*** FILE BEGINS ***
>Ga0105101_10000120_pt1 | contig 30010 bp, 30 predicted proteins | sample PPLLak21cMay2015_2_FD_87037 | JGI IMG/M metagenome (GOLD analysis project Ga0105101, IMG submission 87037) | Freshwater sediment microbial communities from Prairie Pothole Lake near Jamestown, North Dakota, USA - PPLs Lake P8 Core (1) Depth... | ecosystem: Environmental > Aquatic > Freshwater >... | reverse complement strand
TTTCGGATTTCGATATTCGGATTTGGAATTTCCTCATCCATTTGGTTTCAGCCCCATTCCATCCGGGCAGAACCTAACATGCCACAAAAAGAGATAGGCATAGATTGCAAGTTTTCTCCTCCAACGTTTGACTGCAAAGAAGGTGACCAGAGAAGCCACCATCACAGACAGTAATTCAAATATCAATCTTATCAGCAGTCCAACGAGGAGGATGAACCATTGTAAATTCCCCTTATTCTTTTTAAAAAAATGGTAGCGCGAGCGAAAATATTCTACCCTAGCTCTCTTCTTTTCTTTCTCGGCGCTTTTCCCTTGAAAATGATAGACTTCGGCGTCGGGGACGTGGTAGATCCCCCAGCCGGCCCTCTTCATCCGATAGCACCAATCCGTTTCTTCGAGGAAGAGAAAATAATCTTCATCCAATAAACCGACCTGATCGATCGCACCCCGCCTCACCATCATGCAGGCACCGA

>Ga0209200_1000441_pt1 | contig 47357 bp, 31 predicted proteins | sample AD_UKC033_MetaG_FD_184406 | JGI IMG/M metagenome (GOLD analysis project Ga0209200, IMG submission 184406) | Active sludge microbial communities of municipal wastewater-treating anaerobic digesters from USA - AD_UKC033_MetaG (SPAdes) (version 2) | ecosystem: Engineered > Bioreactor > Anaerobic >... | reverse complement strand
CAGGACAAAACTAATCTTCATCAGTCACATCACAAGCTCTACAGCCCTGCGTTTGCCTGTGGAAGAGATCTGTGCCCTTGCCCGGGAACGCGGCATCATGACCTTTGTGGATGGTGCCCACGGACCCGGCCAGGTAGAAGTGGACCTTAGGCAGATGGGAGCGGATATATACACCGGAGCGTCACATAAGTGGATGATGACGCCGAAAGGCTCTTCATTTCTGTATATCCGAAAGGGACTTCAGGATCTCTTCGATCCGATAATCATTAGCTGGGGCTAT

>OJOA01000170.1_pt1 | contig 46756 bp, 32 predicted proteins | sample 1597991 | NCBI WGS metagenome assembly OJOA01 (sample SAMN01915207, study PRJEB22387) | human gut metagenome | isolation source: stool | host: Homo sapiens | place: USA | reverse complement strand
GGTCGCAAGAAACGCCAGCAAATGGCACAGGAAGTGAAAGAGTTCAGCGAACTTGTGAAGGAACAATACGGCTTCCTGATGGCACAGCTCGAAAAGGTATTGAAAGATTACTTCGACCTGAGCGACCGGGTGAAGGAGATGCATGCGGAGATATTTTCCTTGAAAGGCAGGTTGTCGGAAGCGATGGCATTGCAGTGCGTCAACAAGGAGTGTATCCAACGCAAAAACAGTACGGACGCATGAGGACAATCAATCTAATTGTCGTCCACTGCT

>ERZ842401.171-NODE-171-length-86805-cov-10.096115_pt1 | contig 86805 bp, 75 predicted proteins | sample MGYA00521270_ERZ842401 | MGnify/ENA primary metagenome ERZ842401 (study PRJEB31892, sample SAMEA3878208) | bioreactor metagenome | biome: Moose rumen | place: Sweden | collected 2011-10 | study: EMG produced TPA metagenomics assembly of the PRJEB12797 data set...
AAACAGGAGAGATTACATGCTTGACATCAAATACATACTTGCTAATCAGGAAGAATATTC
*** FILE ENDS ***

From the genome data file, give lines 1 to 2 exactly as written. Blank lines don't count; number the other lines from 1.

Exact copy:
>Ga0105101_10000120_pt1 | contig 30010 bp, 30 predicted proteins | sample PPLLak21cMay2015_2_FD_87037 | JGI IMG/M metagenome (GOLD analysis project Ga0105101, IMG submission 87037) | Freshwater sediment microbial communities from Prairie Pothole Lake near Jamestown, North Dakota, USA - PPLs Lake P8 Core (1) Depth... | ecosystem: Environmental > Aquatic > Freshwater >... | reverse complement strand
TTTCGGATTTCGATATTCGGATTTGGAATTTCCTCATCCATTTGGTTTCAGCCCCATTCCATCCGGGCAGAACCTAACATGCCACAAAAAGAGATAGGCATAGATTGCAAGTTTTCTCCTCCAACGTTTGACTGCAAAGAAGGTGACCAGAGAAGCCACCATCACAGACAGTAATTCAAATATCAATCTTATCAGCAGTCCAACGAGGAGGATGAACCATTGTAAATTCCCCTTATTCTTTTTAAAAAAATGGTAGCGCGAGCGAAAATATTCTACCCTAGCTCTCTTCTTTTCTTTCTCGGCGCTTTTCCCTTGAAAATGATAGACTTCGGCGTCGGGGACGTGGTAGATCCCCCAGCCGGCCCTCTTCATCCGATAGCACCAATCCGTTTCTTCGAGGAAGAGAAAATAATCTTCATCCAATAAACCGACCTGATCGATCGCACCCCGCCTCACCATCATGCAGGCACCGA